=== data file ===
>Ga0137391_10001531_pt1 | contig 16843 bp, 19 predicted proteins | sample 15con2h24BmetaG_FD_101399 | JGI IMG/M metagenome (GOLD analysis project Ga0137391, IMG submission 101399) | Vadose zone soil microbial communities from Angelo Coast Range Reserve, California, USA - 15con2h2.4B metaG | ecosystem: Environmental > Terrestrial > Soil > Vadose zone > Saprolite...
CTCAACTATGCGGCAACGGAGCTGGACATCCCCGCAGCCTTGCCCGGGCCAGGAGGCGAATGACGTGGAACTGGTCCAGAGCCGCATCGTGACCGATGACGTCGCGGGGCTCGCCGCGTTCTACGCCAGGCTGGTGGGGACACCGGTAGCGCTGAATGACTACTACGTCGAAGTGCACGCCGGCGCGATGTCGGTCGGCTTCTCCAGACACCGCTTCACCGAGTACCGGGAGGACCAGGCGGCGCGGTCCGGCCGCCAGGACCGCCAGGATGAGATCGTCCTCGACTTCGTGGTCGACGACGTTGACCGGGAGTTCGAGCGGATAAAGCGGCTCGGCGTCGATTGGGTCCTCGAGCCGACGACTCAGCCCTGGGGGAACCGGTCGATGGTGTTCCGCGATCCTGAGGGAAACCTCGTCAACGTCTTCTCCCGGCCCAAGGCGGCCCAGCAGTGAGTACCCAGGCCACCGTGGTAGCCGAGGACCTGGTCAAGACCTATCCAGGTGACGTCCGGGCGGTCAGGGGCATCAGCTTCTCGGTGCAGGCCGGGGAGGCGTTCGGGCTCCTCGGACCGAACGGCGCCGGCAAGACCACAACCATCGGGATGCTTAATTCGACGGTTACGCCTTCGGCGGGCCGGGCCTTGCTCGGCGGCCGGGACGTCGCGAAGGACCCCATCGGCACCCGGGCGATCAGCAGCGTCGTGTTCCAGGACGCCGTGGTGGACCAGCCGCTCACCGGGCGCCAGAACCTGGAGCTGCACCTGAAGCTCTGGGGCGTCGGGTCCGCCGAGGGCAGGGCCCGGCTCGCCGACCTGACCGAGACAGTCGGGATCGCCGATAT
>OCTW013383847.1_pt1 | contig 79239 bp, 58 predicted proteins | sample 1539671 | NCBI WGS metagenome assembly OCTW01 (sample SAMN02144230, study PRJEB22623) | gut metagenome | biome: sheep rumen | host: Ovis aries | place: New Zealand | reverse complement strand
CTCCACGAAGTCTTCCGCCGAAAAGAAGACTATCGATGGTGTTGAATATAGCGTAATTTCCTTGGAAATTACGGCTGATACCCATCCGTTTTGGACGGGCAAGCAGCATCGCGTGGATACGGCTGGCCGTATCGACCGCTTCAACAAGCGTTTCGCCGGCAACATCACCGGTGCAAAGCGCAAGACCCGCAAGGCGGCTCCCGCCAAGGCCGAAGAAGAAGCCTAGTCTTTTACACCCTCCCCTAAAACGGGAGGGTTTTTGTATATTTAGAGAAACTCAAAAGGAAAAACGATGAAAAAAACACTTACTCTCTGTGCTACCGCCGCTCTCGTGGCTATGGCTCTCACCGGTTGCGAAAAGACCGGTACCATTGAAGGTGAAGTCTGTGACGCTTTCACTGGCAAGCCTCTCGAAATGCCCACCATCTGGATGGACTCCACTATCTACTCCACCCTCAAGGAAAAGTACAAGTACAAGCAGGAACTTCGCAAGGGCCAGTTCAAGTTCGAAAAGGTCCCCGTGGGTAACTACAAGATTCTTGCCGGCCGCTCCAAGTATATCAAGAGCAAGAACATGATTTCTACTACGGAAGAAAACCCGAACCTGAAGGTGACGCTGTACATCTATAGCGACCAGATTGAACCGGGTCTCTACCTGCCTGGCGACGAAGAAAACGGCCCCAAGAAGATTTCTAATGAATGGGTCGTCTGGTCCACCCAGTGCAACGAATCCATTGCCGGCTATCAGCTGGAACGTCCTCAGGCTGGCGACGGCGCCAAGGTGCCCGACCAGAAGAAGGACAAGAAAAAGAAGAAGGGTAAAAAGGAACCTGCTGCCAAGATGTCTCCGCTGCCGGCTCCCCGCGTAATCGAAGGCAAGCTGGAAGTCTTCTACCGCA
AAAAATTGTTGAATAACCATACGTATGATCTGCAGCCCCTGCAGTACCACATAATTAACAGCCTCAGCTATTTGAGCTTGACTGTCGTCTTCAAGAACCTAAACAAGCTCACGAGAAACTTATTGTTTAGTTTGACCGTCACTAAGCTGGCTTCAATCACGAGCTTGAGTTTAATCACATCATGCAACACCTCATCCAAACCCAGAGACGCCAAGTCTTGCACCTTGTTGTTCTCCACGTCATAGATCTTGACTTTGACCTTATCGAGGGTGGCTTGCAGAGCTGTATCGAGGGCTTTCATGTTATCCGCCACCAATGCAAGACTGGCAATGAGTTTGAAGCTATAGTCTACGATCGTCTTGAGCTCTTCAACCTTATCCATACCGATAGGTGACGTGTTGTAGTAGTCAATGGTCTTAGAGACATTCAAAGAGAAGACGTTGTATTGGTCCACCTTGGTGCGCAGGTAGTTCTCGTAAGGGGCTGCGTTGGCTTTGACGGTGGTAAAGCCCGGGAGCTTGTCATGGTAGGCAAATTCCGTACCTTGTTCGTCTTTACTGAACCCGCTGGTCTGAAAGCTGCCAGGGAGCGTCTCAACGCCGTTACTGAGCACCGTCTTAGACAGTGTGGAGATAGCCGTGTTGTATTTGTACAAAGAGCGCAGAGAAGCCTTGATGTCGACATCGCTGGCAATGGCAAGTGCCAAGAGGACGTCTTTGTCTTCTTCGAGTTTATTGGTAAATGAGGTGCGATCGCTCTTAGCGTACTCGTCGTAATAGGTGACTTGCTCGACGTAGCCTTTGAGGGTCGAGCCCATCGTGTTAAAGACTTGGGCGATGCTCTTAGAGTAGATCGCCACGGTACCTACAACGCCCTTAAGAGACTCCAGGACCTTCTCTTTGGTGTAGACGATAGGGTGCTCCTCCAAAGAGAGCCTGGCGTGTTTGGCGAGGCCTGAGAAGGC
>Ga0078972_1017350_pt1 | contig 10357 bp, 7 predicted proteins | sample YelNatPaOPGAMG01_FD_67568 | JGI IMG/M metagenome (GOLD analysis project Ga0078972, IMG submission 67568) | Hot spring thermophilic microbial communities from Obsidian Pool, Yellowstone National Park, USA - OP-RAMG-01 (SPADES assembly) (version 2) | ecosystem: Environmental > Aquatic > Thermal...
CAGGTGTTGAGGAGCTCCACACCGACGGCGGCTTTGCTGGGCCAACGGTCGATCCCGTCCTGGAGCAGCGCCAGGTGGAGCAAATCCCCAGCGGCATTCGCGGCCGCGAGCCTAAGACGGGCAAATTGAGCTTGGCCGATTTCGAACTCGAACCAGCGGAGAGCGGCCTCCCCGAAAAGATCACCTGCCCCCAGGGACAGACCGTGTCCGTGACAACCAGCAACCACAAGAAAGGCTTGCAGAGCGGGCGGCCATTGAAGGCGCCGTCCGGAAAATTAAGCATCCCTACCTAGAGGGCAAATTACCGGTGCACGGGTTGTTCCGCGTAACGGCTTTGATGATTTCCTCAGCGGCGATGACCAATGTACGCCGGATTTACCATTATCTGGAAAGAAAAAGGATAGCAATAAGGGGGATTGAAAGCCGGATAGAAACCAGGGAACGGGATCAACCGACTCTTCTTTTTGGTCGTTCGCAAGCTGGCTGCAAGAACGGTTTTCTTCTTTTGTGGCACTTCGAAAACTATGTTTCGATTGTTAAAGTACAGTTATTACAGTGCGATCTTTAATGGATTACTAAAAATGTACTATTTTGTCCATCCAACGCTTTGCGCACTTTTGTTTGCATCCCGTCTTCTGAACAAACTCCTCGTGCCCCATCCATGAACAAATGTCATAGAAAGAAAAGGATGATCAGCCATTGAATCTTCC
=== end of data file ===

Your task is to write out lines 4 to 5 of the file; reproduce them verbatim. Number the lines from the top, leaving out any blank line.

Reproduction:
CTCCACGAAGTCTTCCGCCGAAAAGAAGACTATCGATGGTGTTGAATATAGCGTAATTTCCTTGGAAATTACGGCTGATACCCATCCGTTTTGGACGGGCAAGCAGCATCGCGTGGATACGGCTGGCCGTATCGACCGCTTCAACAAGCGTTTCGCCGGCAACATCACCGGTGCAAAGCGCAAGACCCGCAAGGCGGCTCCCGCCAAGGCCGAAGAAGAAGCCTAGTCTTTTACACCCTCCCCTAAAACGGGAGGGTTTTTGTATATTTAGAGAAACTCAAAAGGAAAAACGATGAAAAAAACACTTACTCTCTGTGCTACCGCCGCTCTCGTGGCTATGGCTCTCACCGGTTGCGAAAAGACCGGTACCATTGAAGGTGAAGTCTGTGACGCTTTCACTGGCAAGCCTCTCGAAATGCCCACCATCTGGATGGACTCCACTATCTACTCCACCCTCAAGGAAAAGTACAAGTACAAGCAGGAACTTCGCAAGGGCCAGTTCAAGTTCGAAAAGGTCCCCGTGGGTAACTACAAGATTCTTGCCGGCCGCTCCAAGTATATCAAGAGCAAGAACATGATTTCTACTACGGAAGAAAACCCGAACCTGAAGGTGACGCTGTACATCTATAGCGACCAGATTGAACCGGGTCTCTACCTGCCTGGCGACGAAGAAAACGGCCCCAAGAAGATTTCTAATGAATGGGTCGTCTGGTCCACCCAGTGCAACGAATCCATTGCCGGCTATCAGCTGGAACGTCCTCAGGCTGGCGACGGCGCCAAGGTGCCCGACCAGAAGAAGGACAAGAAAAAGAAGAAGGGTAAAAAGGAACCTGCTGCCAAGATGTCTCCGCTGCCGGCTCCCCGCGTAATCGAAGGCAAGCTGGAAGTCTTCTACCGCA
AAAAATTGTTGAATAACCATACGTATGATCTGCAGCCCCTGCAGTACCACATAATTAACAGCCTCAGCTATTTGAGCTTGACTGTCGTCTTCAAGAACCTAAACAAGCTCACGAGAAACTTATTGTTTAGTTTGACCGTCACTAAGCTGGCTTCAATCACGAGCTTGAGTTTAATCACATCATGCAACACCTCATCCAAACCCAGAGACGCCAAGTCTTGCACCTTGTTGTTCTCCACGTCATAGATCTTGACTTTGACCTTATCGAGGGTGGCTTGCAGAGCTGTATCGAGGGCTTTCATGTTATCCGCCACCAATGCAAGACTGGCAATGAGTTTGAAGCTATAGTCTACGATCGTCTTGAGCTCTTCAACCTTATCCATACCGATAGGTGACGTGTTGTAGTAGTCAATGGTCTTAGAGACATTCAAAGAGAAGACGTTGTATTGGTCCACCTTGGTGCGCAGGTAGTTCTCGTAAGGGGCTGCGTTGGCTTTGACGGTGGTAAAGCCCGGGAGCTTGTCATGGTAGGCAAATTCCGTACCTTGTTCGTCTTTACTGAACCCGCTGGTCTGAAAGCTGCCAGGGAGCGTCTCAACGCCGTTACTGAGCACCGTCTTAGACAGTGTGGAGATAGCCGTGTTGTATTTGTACAAAGAGCGCAGAGAAGCCTTGATGTCGACATCGCTGGCAATGGCAAGTGCCAAGAGGACGTCTTTGTCTTCTTCGAGTTTATTGGTAAATGAGGTGCGATCGCTCTTAGCGTACTCGTCGTAATAGGTGACTTGCTCGACGTAGCCTTTGAGGGTCGAGCCCATCGTGTTAAAGACTTGGGCGATGCTCTTAGAGTAGATCGCCACGGTACCTACAACGCCCTTAAGAGACTCCAGGACCTTCTCTTTGGTGTAGACGATAGGGTGCTCCTCCAAAGAGAGCCTGGCGTGTTTGGCGAGGCCTGAGAAGGC